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Evidence is accumulating on the effects of celestial bodies and our Outer-Space environment on organisms including humans. The Sun and Moon have both shown measurable effects on human behavior, here are a few examples.

Psychiatric admissions. Since the work of T. Dull and B. Dull in 1935, other studies have reinforced the suspicion that solar activity and the resultant geomagnetic activity are associated with human health problems. Here is the abstract of the latest study found:

"Numbers of first admissions per month for a single psychiatric unit, from 1977 to 1987, were examined for 1829 psychiatric inpatients to assess whether this measure was correlated with 10 parameters of geophysical activity. Four statistically significant values were 0.197 with level of solar radio flux at 2800 MHz in the corresponding month, -0.274 with sudden magnetic disturbances of the ionosphere, -0.216 with the index of geomagnetic activity, and -0.262 with the number of hours of positive ionization of the ionosphere in the corresponding month."

(Raps, Avi, et al; "Geophysical Variables and Behavior: LXIX. Solar Activity and Admission of Psychiatric Inpatients," Perceptual and Motor Skills, 74:449, 1992.)

"Several recent reports have indicated significant relations between extrasensory perception (ESP) experiences and performances and the Earth's geomagnetic field (GMF) activity. ESP experiences are reported more frequently, and accuracy of laboratory ESP is more accurate, on days of relatively quiet GMF activity. On the other hand, there are indications that a complementary paranormal process, psychokinesis, may be enhanced by high GMF activity.

We conducted retrospective analyses of possible relations between GMF activity and (a) electrodermal activity (as an index of sympathetic autonomic activity), (b) rate of hemolysis of human red blood cells in vitro, (c) attempted distant mental (i.e., psychokinetic) influence of electrodermal activity, and (d) attempted distant mental (psychokinetic) influence of rate of hemolysis. For each of these four measures, high activity was associated with high GMF values, while low activity was associated with low GMF values. The relations were statistically significant for three of the four analyses and showed a consistent trend in the fourth."

(Braud, William G., and Dennis, Stephen P.; "Geophysical Variables and Behavior; LVIII. Autonomic Activity, Hemolysis, and Biological Psychokinesis: Possible Relationships with Geomagnetic Field Activity," Perceptual and Motor Skill, 68:1243, 1989.)

"In a previous paper, evidence has been reported suggesting a link between historical oscillations of scientific creativity and solar cyclic variation. Eddy's discovery of abnormal secular periods of solar inactivity ('Maunder minimum' type) offered the opportunity to put the present hypothesis to a crucial test. Using time series of flourish years of creators in science, literature, and painting (AD600-AD1800), it was found that, as expected: Cultural flourish curves show marked discontinuities (bursts) after the onset of secular solar excursions, synchronously in Europe and China; During periods of extended solar excursions, bursts of creativity in painting, literature, and science succeeded one another with lags of about 10-15 years; The reported regularities of cultural output are prominent throughout with eminent creators. They decrease with ordinary professionals. "The hypothesized extraterrestrial connection of human cultural history has thus been considerably strengthened."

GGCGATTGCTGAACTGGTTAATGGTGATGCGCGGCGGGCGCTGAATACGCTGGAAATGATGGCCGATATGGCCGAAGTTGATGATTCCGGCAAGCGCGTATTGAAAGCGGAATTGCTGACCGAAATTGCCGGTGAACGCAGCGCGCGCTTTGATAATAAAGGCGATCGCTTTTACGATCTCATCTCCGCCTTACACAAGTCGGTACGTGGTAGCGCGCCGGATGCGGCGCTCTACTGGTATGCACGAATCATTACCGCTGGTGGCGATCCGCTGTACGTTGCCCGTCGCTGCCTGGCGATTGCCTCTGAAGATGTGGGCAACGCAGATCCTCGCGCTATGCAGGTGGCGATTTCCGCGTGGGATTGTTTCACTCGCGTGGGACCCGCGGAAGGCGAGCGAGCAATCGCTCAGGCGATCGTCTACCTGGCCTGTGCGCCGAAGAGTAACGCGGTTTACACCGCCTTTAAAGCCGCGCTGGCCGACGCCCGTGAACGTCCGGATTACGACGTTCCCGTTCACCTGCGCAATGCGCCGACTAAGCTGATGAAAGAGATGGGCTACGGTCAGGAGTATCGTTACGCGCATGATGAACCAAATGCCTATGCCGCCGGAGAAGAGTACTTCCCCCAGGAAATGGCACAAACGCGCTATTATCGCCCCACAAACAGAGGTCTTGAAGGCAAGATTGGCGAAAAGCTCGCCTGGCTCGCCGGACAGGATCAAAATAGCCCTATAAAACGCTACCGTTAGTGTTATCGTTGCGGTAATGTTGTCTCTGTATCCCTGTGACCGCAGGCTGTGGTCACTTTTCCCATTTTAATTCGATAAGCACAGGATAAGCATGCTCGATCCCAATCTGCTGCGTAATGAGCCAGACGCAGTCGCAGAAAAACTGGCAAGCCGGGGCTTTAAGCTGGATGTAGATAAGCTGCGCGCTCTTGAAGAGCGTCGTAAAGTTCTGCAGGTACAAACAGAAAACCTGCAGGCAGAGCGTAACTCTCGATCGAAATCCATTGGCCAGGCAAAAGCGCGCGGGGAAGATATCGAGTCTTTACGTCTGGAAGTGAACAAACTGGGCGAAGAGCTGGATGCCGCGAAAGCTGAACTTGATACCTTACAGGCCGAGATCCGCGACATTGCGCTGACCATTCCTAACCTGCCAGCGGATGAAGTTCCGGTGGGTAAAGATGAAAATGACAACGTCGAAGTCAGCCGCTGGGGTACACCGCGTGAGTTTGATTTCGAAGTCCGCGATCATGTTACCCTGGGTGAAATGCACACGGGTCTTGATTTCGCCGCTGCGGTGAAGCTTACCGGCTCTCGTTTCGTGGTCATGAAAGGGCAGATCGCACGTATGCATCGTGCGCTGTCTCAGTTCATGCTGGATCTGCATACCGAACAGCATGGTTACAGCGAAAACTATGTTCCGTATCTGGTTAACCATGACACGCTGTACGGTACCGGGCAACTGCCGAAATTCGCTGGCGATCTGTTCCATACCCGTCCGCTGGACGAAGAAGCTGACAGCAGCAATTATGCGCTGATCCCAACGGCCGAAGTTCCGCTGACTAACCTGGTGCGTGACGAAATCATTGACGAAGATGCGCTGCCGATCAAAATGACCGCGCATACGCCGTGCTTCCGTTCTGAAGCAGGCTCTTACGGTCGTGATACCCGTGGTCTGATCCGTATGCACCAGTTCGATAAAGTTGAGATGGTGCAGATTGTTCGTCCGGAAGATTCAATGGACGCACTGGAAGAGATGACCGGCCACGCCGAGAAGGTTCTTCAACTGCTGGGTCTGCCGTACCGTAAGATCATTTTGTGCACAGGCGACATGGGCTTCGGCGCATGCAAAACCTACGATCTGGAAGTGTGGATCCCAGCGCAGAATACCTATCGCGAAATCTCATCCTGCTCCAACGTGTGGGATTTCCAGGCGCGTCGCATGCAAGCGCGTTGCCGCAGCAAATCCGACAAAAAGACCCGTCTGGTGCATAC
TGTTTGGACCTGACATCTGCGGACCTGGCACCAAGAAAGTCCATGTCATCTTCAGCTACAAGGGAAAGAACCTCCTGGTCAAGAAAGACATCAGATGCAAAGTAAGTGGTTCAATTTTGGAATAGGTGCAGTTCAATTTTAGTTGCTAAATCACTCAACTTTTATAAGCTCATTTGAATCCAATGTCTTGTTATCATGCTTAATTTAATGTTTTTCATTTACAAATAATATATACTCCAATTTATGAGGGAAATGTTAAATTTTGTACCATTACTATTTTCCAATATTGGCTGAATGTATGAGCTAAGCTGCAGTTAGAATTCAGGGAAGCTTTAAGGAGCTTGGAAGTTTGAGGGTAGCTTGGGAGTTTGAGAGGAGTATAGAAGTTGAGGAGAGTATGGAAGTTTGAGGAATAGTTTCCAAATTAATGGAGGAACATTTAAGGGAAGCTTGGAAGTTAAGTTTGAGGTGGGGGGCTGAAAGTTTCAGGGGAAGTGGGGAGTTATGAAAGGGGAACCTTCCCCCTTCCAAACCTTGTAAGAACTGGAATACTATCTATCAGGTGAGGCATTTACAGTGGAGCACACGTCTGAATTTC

(Ertel, Suitbert; "Synchronous Bursts of Creativity in Independent Cultures; Evidence for an Extraterrestrial Connec tion," The Explorer, 5:12, Fall 1989.)

"Data from the 19th century on hallucinations and magnetic disturbances were found to exhibit a direct and statistically significant correlation. The aa magnetic index over the period 1868-89 and concurrent visual hallucinatory activity were found to covary...Magnetic influences on the pineal hormone, melatonin, are suggested as a possible source of variation."

Annual variation of hallucination frequency versus geomagnetic activity

W. and S. Randall, the authors of the foregoing abstract, are in the Department of Psychology at the University of Iowa, Iowa City. An obvious question: Where could they have found reliable data on hallucinatory events between 1868 and 1889? Answer: Phantasms of the Living, by those old stalwarts of psychical research: E. Gurney, F. Myers, and E. Podmore, as reprinted by University Books in 1962.
"Within these pages, every visual hallucination with the month of occurrence was used in the correlational analysis (a total of 49)...All the visual hallucinations were of human or "humanoid" forms, typically recognized as a dead or dying friend or relative."

(Randall, Walter, and Randall, Steffani; "The Solar Wind and Hallucinations--- A Possible Relation Due to Magnetic Disturbances," Bioelectromagnetics, 12: 67, 1991. Cr. S. Jones)

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